Coffee processing simply refers to the method of removing the fruit of the coffee cherry from the actual coffee seed. But how many coffee processing methods are there? For long-time veterans of the coffee industry, the answer to that question is probably either two—washed and natural—or somewhere between two and five, depending on whether you consider processes like honey, wet-hulled, or pulped natural to be separate processes or simply different processing variations underneath the “natural” umbrella.
Over the past few years, however, way more processing methods have come onto the scene, and we’re sure you’ve likely heard of some such as anaerobic fermentation, carbonic maceration, lactic processed, or hydrohoney, just to name a few. It’s an exciting time for coffee processing as more and more producers learn new techniques and get experimental.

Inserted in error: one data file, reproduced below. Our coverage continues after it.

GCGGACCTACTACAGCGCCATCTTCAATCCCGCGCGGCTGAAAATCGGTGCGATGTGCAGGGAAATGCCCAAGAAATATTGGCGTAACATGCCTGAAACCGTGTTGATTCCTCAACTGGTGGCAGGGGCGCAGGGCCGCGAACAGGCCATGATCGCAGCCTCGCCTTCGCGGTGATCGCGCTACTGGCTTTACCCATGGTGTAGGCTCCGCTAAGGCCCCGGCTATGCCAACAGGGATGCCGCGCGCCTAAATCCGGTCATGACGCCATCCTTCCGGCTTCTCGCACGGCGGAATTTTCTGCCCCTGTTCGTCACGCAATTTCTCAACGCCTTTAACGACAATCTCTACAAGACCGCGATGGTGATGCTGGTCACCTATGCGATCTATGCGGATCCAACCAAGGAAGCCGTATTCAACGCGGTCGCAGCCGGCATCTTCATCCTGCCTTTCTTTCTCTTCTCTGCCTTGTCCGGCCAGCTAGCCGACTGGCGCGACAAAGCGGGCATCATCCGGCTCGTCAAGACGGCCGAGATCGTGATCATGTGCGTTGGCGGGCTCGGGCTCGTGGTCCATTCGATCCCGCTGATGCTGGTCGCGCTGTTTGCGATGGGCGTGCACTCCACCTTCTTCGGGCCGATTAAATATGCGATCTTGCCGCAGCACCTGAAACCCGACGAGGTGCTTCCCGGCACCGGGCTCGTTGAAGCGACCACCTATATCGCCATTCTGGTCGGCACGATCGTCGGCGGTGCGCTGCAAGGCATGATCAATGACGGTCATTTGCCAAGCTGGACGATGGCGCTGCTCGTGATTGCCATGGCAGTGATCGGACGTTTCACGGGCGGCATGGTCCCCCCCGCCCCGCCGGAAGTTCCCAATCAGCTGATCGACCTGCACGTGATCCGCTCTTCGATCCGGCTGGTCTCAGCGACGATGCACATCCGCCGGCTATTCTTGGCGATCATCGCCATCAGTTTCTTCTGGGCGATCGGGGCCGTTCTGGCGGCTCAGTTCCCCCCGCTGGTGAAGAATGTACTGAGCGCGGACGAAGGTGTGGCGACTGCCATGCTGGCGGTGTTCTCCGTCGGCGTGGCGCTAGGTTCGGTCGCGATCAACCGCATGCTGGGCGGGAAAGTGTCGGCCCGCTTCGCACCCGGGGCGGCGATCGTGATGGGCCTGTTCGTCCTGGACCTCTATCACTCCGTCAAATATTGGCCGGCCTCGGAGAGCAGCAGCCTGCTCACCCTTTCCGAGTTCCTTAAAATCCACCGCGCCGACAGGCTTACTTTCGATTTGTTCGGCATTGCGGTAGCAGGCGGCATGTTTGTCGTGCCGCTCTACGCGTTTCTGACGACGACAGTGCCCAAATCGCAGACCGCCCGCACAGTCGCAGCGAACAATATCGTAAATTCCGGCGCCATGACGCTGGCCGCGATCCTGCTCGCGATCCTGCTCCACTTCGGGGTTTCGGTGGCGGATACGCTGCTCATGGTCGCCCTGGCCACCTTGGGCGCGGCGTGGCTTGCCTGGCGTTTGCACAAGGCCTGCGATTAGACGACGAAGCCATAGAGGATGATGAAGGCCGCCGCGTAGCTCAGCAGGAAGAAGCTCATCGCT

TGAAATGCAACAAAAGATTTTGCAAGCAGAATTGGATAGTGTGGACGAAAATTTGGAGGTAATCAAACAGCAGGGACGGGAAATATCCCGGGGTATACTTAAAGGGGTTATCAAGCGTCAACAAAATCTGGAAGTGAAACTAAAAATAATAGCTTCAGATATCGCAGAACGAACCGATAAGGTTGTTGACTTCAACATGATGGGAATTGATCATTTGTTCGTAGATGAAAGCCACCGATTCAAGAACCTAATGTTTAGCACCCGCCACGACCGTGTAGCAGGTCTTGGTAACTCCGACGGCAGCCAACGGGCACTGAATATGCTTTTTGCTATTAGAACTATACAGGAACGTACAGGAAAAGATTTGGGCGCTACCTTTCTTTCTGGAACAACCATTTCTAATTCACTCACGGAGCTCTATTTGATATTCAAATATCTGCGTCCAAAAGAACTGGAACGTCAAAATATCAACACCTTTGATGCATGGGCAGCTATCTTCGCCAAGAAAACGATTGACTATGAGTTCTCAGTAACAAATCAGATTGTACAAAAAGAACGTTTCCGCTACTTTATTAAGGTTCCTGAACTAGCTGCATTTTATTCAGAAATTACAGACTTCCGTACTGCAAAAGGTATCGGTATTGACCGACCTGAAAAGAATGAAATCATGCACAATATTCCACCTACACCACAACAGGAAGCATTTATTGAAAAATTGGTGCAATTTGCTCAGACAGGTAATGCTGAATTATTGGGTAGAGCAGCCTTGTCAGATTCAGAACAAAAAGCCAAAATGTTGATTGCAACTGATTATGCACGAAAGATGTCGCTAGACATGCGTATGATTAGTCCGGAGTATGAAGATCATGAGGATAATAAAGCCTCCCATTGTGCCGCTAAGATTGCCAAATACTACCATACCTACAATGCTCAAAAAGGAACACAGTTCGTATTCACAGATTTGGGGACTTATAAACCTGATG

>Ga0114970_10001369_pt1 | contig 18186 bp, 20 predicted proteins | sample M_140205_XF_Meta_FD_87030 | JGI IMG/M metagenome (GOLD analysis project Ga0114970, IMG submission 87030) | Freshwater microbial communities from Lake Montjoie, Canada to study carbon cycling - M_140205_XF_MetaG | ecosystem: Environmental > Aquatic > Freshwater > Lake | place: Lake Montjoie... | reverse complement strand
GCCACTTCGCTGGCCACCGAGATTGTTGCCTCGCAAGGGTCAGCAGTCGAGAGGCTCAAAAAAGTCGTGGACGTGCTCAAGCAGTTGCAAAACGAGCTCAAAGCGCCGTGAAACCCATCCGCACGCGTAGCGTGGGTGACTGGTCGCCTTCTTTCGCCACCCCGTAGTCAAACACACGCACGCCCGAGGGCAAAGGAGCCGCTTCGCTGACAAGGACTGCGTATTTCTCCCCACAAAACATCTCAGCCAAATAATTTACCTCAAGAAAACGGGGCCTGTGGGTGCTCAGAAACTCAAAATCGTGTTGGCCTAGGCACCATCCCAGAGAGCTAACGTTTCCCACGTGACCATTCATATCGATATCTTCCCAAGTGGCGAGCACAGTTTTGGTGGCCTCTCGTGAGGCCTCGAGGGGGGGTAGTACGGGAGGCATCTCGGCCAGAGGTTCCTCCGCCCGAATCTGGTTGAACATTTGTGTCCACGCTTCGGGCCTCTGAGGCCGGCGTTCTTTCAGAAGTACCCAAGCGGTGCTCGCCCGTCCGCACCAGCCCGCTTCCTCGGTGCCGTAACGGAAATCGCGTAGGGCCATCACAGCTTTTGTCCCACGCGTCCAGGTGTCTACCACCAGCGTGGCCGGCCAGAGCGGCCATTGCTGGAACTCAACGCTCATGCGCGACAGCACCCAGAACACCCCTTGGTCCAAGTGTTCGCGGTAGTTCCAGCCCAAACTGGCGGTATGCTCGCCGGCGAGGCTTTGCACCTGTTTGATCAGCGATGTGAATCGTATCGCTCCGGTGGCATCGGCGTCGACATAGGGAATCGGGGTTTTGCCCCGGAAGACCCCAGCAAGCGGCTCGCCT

Before we dive into the new, however, we thought it’d be useful to go over some processing fundamentals with our Q Processing Expert, Yimara Martinez, and review the “conventional” processing methods. Yimara is a Q Processing Instructor Levels 1, and 2 from the Coffee Quality Institute.
It's Alive: Coffee Seed Metabolism and Microorganisms
“Each part of the bean and cherry has different functions during the processing stage,” says Yimara. “The bean is alive with an active metabolism undergoing different enzymatic reactions within its cells. When those layers are removed, different metabolic reactions are activated or deactivated; some can be accelerated while others remain stable.” These enzymatic reactions can have a profound effect on flavor development during processing. During natural processing, for example, since no layers are removed from the cherry as it dries, enzymatic activity slows down significantly, and the bean absorbs more fruit character from the cherry.